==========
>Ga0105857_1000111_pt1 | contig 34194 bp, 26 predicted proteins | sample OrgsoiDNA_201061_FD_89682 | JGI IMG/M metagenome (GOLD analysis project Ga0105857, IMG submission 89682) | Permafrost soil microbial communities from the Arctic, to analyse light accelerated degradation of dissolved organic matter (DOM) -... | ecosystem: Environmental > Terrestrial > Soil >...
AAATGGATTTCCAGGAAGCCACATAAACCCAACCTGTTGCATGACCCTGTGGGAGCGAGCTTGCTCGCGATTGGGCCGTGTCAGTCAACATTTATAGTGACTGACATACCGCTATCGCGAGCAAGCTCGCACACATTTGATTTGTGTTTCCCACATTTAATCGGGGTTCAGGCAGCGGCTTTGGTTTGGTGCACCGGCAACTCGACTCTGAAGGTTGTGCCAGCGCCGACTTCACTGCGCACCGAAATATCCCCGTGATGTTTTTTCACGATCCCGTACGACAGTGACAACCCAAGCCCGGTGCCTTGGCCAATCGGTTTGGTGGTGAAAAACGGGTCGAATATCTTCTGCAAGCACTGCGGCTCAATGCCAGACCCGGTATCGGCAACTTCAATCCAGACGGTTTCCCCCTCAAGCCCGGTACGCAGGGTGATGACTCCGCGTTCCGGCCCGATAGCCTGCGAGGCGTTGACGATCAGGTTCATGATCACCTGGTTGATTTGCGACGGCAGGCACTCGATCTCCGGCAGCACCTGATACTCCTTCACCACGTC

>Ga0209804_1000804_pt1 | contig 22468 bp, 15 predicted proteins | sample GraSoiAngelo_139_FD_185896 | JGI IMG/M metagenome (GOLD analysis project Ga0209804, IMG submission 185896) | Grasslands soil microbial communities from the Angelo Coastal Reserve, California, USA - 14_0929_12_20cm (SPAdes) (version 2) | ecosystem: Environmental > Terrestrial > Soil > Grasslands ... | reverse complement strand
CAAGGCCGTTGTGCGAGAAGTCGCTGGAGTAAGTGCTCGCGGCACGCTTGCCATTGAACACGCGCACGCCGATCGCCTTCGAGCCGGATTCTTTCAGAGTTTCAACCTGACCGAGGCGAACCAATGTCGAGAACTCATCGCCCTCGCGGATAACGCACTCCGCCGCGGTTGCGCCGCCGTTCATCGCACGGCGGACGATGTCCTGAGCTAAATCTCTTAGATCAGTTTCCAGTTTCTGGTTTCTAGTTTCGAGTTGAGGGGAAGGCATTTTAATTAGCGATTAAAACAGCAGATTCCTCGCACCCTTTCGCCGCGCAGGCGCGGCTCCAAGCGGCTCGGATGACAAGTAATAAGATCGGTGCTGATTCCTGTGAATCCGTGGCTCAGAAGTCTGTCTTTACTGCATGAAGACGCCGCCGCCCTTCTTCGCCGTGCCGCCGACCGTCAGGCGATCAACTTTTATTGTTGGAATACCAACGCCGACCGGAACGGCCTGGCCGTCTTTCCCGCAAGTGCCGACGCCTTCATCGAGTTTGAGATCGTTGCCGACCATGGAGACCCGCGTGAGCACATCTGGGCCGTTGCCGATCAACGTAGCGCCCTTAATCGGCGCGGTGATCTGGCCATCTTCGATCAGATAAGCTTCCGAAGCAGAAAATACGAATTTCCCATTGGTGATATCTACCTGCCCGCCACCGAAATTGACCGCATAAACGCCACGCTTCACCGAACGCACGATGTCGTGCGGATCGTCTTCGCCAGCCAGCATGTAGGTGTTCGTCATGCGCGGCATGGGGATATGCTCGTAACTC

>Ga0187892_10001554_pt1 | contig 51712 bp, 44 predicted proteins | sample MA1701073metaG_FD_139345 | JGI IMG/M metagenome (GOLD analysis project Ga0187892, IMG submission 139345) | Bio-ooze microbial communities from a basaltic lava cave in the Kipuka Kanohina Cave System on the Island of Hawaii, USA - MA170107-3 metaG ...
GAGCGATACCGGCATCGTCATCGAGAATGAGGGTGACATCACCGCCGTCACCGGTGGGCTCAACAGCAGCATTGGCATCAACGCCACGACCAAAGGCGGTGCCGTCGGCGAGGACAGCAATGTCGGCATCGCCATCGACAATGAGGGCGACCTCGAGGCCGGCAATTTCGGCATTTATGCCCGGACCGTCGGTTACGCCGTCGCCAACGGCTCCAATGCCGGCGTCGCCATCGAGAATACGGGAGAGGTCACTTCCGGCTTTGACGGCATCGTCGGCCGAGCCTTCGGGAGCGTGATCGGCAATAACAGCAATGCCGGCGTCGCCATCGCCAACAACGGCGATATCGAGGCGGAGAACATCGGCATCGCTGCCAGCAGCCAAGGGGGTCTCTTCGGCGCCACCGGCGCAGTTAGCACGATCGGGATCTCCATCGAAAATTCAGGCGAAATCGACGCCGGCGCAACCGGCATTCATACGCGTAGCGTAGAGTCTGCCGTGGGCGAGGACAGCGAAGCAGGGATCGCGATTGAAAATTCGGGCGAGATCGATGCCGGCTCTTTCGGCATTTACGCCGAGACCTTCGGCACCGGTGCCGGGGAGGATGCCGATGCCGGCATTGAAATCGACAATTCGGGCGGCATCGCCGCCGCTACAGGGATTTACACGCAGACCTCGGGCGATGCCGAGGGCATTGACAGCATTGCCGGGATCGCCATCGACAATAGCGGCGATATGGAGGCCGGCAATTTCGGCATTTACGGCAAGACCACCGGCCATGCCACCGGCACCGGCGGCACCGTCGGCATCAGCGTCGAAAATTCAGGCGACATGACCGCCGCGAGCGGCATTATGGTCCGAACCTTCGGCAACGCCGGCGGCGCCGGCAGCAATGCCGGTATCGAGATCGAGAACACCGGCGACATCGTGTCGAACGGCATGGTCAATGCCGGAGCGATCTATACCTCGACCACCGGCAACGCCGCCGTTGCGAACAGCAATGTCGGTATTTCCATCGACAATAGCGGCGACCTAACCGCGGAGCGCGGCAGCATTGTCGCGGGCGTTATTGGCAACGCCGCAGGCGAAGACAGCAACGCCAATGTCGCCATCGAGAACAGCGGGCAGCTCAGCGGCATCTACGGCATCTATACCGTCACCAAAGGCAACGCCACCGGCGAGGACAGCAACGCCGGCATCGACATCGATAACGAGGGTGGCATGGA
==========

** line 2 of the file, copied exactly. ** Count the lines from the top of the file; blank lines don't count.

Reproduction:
AAATGGATTTCCAGGAAGCCACATAAACCCAACCTGTTGCATGACCCTGTGGGAGCGAGCTTGCTCGCGATTGGGCCGTGTCAGTCAACATTTATAGTGACTGACATACCGCTATCGCGAGCAAGCTCGCACACATTTGATTTGTGTTTCCCACATTTAATCGGGGTTCAGGCAGCGGCTTTGGTTTGGTGCACCGGCAACTCGACTCTGAAGGTTGTGCCAGCGCCGACTTCACTGCGCACCGAAATATCCCCGTGATGTTTTTTCACGATCCCGTACGACAGTGACAACCCAAGCCCGGTGCCTTGGCCAATCGGTTTGGTGGTGAAAAACGGGTCGAATATCTTCTGCAAGCACTGCGGCTCAATGCCAGACCCGGTATCGGCAACTTCAATCCAGACGGTTTCCCCCTCAAGCCCGGTACGCAGGGTGATGACTCCGCGTTCCGGCCCGATAGCCTGCGAGGCGTTGACGATCAGGTTCATGATCACCTGGTTGATTTGCGACGGCAGGCACTCGATCTCCGGCAGCACCTGATACTCCTTCACCACGTC